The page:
Medical School graduates look to the future

May 15, 2017  //  FOUND IN: Michigan Medicine News,

This slideshow requires JavaScript.

Last Friday, 174 U-M Medical School graduates filed into Hill Auditorium and left ready to enter the evolving world of health care as new physicians and future leaders.

The students’ hard work and sacrifice over the past four years — or more — culminated with Friday’s commencement ceremony. In a few weeks, the graduates will embark on a residency program to prepare them for their chosen area of medical expertise.

The Class of 2017 is a diverse group of scholars representing 33 states. Eighty-five women and 89 men received their degree and celebrated the achievement with friends and loved ones.

“I’ve had the opportunity to receive such an incredible education,” said Marybeth Hall, who is headed to Vanderbilt University for a urology residency. “Words cannot express the amount of support I have received from the Michigan Medicine community, and I will be forever grateful to the friends, faculty, mentors and patients who have helped me develop into the person I am today and the clinician I will become.”

‘Make the world a better place’

Friday’s ceremony featured remarks from Marschall S. Runge, M.D., Ph.D., executive vice president for medical affairs, dean of the Medical School and CEO of Michigan Medicine; and a keynote address by Francis Collins, M.D., Ph.D., former U-M Medical School faculty member and current director of the National Institutes of Health.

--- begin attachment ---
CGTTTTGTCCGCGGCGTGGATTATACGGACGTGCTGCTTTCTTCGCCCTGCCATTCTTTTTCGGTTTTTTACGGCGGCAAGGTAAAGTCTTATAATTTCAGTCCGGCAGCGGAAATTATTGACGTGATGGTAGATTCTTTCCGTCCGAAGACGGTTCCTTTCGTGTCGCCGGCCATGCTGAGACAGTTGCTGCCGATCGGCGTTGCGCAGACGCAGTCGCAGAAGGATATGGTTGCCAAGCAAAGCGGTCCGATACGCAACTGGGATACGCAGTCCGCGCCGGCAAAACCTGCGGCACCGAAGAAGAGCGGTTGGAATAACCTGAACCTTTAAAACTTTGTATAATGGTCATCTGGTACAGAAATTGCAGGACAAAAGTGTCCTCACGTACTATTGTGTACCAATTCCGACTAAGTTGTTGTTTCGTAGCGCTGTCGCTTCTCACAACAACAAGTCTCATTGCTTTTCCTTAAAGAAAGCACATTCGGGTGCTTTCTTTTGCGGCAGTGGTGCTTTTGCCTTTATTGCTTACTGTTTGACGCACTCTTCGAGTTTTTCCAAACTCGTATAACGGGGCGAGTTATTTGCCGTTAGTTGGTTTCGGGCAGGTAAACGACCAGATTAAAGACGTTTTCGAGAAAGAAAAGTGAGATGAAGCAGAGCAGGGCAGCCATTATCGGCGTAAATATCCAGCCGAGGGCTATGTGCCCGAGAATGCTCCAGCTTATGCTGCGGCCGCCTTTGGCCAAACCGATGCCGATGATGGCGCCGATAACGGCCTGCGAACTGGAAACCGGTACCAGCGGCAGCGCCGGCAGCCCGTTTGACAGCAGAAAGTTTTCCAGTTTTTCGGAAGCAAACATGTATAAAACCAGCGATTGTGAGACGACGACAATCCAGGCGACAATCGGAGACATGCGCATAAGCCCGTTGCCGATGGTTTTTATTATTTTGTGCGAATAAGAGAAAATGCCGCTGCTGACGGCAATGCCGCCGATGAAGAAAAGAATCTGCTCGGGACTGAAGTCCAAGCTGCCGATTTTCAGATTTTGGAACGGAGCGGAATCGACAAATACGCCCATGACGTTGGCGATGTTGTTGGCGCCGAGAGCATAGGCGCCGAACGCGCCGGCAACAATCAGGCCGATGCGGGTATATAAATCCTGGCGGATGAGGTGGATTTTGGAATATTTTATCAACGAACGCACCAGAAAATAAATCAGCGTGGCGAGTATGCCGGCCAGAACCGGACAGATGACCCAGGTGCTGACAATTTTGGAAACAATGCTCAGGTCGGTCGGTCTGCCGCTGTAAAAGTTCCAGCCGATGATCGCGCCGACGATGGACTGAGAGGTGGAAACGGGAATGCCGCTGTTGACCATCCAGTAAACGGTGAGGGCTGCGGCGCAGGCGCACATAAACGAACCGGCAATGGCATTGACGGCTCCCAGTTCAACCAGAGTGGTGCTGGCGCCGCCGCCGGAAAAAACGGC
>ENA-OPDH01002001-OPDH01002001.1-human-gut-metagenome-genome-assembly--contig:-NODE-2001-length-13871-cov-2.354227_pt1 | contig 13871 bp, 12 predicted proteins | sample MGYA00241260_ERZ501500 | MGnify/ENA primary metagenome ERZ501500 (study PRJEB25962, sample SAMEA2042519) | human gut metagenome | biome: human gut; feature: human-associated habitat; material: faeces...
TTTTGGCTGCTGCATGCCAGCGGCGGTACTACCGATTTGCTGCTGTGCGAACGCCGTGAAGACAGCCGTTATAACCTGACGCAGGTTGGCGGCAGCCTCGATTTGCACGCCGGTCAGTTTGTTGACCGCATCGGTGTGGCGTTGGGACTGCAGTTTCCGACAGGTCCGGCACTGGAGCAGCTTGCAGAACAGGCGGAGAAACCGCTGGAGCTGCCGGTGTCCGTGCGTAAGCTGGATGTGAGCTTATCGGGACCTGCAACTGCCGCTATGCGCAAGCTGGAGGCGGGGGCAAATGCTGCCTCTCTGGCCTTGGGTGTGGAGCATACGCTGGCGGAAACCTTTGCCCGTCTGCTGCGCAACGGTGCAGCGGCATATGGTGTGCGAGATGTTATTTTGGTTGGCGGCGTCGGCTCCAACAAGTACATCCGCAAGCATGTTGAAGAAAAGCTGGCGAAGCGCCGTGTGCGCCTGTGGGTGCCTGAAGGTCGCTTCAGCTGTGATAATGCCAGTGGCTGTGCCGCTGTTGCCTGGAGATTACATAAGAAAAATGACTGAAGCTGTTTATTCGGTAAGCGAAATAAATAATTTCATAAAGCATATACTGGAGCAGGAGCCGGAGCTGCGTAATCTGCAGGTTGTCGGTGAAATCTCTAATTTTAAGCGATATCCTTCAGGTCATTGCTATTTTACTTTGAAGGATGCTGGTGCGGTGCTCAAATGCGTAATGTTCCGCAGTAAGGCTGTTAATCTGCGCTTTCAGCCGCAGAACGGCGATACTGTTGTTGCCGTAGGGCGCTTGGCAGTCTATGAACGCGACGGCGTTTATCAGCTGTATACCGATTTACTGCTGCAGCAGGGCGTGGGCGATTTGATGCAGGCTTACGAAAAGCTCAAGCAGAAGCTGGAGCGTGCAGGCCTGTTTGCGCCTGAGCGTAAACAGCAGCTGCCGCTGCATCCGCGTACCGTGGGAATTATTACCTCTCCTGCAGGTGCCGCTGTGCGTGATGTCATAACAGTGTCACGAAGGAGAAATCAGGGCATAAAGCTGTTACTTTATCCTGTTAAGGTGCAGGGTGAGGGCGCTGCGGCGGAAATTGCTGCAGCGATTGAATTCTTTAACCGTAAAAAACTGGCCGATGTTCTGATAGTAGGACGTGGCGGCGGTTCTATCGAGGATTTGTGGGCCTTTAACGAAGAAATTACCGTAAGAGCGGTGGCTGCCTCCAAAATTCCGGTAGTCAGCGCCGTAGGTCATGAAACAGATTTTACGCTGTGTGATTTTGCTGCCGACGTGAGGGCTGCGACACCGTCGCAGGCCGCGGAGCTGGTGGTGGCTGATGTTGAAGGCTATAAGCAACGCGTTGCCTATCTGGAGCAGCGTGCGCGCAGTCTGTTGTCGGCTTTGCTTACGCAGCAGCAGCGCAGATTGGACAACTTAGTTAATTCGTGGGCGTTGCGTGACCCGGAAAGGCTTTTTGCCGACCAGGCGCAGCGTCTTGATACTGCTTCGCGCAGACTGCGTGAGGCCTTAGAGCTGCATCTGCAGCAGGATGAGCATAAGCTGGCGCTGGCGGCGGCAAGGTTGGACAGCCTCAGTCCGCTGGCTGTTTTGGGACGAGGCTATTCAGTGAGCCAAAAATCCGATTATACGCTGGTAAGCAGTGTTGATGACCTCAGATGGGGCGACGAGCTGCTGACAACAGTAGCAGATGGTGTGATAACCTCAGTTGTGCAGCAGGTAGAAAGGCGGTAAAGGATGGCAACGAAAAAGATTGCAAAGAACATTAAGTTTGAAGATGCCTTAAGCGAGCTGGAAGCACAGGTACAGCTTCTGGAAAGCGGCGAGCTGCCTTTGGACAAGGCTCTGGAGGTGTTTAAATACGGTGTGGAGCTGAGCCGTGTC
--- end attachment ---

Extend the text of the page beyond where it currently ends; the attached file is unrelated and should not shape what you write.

As NIH director, Collins oversees the work of the largest institutional supporter of biomedical research in the world, spanning the spectrum from basic to clinical research. He was appointed by President Barack Obama in 2009 and continues in this role in President Donald Trump’s administration.

As director, Collins has helped launch major initiatives to: advance the use of precision medicine, increase the understanding of the neural networks of the brain, and identify areas of cancer research that are ripest for acceleration to improve prevention and treatment.

Collins had several pieces of advice for the newly-minted doctors: “Be prepared for rapid changes in medicine. Keep your focus on what really matters — how are you going to use your talents to make the world a better place? Ultimately that will be a lot more important than what titles you achieve or how much money you make.”

Collins concluded by telling graduates to handle challenges as gracefully as possible.

“Be prepared to learn from trials and failures,” Collins said. “They are just a part of life.”

Runge also addressed the evolving health care industry.

“Now more than ever, we need strong leaders in medicine who can rapidly adapt to our ever-changing environment,” Runge said. “We need collaborators, innovators and pioneers who can reach across disciplines and work with many different subject matter experts. And we need compassionate caregivers who — in spite of technology — remember the power of the human touch.

“You are these leaders, pioneers and caregivers who will shape the incredible future of health care.”

To watch a video of the entire commencement ceremony, click here. And check out the photo gallery above to see images from the festivities.